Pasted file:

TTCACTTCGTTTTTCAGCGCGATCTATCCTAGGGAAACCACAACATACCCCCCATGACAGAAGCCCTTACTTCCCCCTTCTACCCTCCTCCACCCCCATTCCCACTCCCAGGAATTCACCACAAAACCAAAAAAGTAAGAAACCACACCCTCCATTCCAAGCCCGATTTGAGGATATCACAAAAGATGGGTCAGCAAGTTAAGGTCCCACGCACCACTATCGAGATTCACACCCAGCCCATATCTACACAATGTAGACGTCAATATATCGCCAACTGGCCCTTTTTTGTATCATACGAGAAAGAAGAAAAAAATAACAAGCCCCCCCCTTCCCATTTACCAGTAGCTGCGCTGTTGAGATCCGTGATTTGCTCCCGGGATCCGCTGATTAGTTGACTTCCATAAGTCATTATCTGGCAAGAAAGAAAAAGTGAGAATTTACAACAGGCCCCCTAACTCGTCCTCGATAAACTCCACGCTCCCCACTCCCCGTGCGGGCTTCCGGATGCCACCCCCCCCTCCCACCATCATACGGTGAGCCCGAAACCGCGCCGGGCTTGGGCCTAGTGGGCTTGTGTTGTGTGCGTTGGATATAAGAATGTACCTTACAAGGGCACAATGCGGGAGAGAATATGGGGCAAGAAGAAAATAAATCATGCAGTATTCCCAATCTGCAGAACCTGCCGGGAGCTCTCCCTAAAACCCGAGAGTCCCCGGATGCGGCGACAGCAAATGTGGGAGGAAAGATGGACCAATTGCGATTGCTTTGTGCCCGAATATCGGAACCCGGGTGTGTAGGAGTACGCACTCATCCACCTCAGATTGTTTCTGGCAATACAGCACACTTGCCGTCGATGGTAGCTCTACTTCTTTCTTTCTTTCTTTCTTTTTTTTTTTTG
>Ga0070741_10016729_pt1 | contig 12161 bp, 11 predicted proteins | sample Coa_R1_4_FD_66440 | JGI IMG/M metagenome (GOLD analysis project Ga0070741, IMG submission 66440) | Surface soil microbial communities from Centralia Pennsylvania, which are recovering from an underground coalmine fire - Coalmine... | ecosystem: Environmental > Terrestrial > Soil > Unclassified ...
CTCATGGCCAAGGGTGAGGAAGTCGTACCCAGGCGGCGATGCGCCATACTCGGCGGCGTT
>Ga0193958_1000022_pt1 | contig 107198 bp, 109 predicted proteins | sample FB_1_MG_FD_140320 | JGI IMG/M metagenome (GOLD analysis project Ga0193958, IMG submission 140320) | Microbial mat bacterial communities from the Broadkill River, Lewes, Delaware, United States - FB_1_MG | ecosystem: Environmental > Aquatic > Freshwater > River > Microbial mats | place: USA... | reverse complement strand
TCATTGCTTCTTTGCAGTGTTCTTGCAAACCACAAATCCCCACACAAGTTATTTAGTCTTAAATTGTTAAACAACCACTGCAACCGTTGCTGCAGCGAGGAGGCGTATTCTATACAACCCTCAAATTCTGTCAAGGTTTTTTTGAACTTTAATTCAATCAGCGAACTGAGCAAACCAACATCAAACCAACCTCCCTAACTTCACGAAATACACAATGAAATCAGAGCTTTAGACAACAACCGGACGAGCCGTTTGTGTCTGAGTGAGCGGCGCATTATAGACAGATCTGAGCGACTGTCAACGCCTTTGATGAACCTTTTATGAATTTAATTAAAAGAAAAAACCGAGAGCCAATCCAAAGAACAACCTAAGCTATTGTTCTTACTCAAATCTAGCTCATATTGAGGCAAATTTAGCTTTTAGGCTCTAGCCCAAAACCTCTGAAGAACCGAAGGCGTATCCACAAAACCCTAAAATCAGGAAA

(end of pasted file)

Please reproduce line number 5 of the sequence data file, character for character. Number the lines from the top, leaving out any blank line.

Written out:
TCATTGCTTCTTTGCAGTGTTCTTGCAAACCACAAATCCCCACACAAGTTATTTAGTCTTAAATTGTTAAACAACCACTGCAACCGTTGCTGCAGCGAGGAGGCGTATTCTATACAACCCTCAAATTCTGTCAAGGTTTTTTTGAACTTTAATTCAATCAGCGAACTGAGCAAACCAACATCAAACCAACCTCCCTAACTTCACGAAATACACAATGAAATCAGAGCTTTAGACAACAACCGGACGAGCCGTTTGTGTCTGAGTGAGCGGCGCATTATAGACAGATCTGAGCGACTGTCAACGCCTTTGATGAACCTTTTATGAATTTAATTAAAAGAAAAAACCGAGAGCCAATCCAAAGAACAACCTAAGCTATTGTTCTTACTCAAATCTAGCTCATATTGAGGCAAATTTAGCTTTTAGGCTCTAGCCCAAAACCTCTGAAGAACCGAAGGCGTATCCACAAAACCCTAAAATCAGGAAA